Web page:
First 5 Monterey County

Early childhood advocates from Monterey, Santa Cruz, and San Benito counties created the Central Coast Early Childhood Advocacy Network, an equitable, joyful and resilient community acting collectively so that every child and caregiver thrives and reaches their full potential. The Network will work to increase knowledge and capacity for advocacy among parents and community partners with the mission to strengthen and advocate for policies and systems that support thriving families. It will also focus on increasing political support and collaboration between parents, providers, organizational leaders and elected officials to develop community-resonant two-generational policy solutions that address: racial & gender equity, family economic stability, root causes of adversity, trauma-informed healing, and positive childhood experiences and environments.


  • First 5 Monterey County
  • First 5 Santa Cruz County
  • First 5 San Benito County
  • Live Oak Cradle to Career Initiative
  • Bright Beginnings
  • Head Start Santa Cruz
  • Child Care Local Planning Councils Monterey County & Santa Cruz County
  • Santa Cruz County CORE Institute


La Luz

Sonoma County Parents/Padres LEAD’s vision is that Sonoma County Latinx and other under-resourced families achieve social equity. Providing leadership and empowering them to use their voice to support advocacy efforts that strengthen families and early childhood education to shape policies that strengthen the well-being, and combat adversity, of marginalized young children and families. Leading the pathway to increasing parent participation in Sonoma County leadership positions, this partnership will work to develop parent voice and provide leadership development to parents to support their advocacy efforts for policies that strengthen families and early childhood education while working to increase parent participation in Sonoma County leadership positions. Moreover, the project will connect families with children from birth to five with wrap-around, two-generation services to improve family well-being and children’s educational attainment.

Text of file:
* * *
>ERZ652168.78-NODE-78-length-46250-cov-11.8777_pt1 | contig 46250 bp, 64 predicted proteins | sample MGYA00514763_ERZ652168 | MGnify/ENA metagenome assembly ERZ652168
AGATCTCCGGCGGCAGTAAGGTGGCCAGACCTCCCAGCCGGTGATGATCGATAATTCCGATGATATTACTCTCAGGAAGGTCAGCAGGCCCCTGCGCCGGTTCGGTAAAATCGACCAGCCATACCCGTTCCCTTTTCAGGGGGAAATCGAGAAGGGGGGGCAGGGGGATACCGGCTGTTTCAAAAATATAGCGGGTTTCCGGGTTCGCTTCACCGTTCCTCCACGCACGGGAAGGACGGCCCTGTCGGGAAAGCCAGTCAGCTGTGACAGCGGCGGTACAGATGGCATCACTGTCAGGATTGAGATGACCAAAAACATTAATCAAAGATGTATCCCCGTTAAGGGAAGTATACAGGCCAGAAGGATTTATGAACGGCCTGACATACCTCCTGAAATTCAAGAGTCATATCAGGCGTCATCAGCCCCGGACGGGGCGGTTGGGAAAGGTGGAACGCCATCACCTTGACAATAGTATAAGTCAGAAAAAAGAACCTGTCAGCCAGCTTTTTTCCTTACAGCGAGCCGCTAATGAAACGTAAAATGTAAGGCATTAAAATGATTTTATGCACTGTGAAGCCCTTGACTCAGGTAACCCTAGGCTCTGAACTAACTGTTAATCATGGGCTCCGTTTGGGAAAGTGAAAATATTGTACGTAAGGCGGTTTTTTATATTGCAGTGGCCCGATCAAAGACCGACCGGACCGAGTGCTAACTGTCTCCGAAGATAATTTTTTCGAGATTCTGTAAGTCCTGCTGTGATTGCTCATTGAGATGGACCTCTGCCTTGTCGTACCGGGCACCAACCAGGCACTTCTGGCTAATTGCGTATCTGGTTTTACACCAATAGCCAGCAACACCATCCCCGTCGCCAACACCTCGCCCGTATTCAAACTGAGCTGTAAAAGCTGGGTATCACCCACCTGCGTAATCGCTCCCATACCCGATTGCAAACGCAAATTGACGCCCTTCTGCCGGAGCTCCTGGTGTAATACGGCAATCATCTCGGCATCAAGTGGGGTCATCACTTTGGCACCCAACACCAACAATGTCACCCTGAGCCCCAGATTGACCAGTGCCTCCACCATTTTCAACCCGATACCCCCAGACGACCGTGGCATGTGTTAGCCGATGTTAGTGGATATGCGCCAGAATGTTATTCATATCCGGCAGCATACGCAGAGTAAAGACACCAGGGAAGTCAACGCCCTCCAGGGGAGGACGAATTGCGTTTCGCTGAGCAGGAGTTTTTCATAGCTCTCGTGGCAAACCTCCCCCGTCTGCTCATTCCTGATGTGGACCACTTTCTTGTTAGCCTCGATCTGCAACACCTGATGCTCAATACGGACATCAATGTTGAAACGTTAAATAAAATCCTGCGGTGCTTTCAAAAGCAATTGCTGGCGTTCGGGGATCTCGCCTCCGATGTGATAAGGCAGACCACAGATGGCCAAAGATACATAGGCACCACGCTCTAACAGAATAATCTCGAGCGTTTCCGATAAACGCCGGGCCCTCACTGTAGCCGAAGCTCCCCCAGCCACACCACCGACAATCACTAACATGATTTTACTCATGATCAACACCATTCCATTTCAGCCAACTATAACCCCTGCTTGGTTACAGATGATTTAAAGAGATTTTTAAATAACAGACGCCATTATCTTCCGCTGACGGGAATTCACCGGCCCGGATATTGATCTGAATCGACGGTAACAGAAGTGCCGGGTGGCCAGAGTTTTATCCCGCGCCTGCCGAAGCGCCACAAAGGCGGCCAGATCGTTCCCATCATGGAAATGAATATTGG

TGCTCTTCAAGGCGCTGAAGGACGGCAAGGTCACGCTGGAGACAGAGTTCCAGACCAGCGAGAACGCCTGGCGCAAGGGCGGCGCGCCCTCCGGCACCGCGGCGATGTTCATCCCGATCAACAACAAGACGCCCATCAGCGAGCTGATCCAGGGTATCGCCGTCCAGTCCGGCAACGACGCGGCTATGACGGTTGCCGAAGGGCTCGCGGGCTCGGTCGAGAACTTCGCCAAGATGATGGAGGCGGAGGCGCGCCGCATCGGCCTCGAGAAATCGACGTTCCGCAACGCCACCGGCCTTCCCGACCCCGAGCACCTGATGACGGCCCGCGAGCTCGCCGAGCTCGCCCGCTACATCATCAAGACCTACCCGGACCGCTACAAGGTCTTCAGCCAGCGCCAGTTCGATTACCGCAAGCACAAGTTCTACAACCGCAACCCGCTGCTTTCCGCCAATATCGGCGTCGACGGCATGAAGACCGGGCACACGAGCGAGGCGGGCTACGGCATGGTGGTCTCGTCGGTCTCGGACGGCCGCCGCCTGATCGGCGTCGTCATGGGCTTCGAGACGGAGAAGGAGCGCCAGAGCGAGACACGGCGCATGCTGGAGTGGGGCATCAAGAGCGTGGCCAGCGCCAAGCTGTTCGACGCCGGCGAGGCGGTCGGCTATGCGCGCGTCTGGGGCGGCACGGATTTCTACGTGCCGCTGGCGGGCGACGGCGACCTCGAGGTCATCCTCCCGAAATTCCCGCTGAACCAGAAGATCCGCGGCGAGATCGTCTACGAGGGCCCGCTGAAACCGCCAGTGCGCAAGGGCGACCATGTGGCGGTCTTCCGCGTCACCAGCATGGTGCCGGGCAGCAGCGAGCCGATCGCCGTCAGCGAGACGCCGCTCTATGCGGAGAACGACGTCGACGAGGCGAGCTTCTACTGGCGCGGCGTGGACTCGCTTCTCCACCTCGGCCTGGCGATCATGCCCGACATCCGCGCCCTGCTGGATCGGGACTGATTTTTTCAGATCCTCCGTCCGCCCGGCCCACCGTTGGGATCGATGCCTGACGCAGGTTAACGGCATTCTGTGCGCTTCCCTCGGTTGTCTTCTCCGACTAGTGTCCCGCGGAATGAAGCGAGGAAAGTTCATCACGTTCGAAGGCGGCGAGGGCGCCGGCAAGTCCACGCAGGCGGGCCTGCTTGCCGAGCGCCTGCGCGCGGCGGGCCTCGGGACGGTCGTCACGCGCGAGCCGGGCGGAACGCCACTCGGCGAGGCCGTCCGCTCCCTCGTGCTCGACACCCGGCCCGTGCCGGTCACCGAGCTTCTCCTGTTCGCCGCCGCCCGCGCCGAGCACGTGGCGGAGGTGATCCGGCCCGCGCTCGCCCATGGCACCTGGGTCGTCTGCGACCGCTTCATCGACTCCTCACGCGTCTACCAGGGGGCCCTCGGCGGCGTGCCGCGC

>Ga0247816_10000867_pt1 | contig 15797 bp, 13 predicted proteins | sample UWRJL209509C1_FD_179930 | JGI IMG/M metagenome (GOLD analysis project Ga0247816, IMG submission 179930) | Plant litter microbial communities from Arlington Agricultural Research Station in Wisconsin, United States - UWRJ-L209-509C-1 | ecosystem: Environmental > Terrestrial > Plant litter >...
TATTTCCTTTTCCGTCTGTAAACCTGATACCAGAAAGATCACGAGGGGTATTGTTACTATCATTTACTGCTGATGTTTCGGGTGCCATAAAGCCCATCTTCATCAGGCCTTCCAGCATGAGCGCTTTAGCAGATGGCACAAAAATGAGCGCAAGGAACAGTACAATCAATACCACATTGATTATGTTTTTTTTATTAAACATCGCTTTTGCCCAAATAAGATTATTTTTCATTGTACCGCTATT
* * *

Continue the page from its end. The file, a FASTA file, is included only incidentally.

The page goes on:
• La Luz
  • Community Action Partnership of Sonoma County
  • Corazon Healdsburg


Mission Economic Development Agency

Children and families in the Mission District face many systemic inequities, including barriers to economic mobility. To advance racial justice and address these disparities, the Mission Promise Neighborhood Early Learning Network, a subset of the Mission Promise Neighborhood (MPN), strives to ensure that more children and families are able to benefit from the high-quality early care, education programs, and wraparound services that comprise the MPN blueprint. Composed of partners focused on increasing early care and education slots, early literacy, parent leadership, and early learning transitions, the MPN Early Learning Network will work to institutionalize systems within the City of San Francisco that support cross-sector collaboration in the design and implementation of birth-to-5 programs.


  • Mission Promise Neighborhood Early Learning Network
  • Mission Promise Neighborhood
  • Instituto Familiar de la Raza
  • Tandem
  • Partners in Early Learning
  • Good Samaritan Family Resource Center
  • Felton Institute
  • Support for Families of Children with Disabilities


The Primary School

Together with our partners, The Primary School is creating a new school model that fundamentally reimagines how to support the life trajectory of children most impacted by systemic poverty and racism.  Our unique model brings together all of the adults in a child’s life, including parents, educators, and medical and mental health providers, starting from a very early age.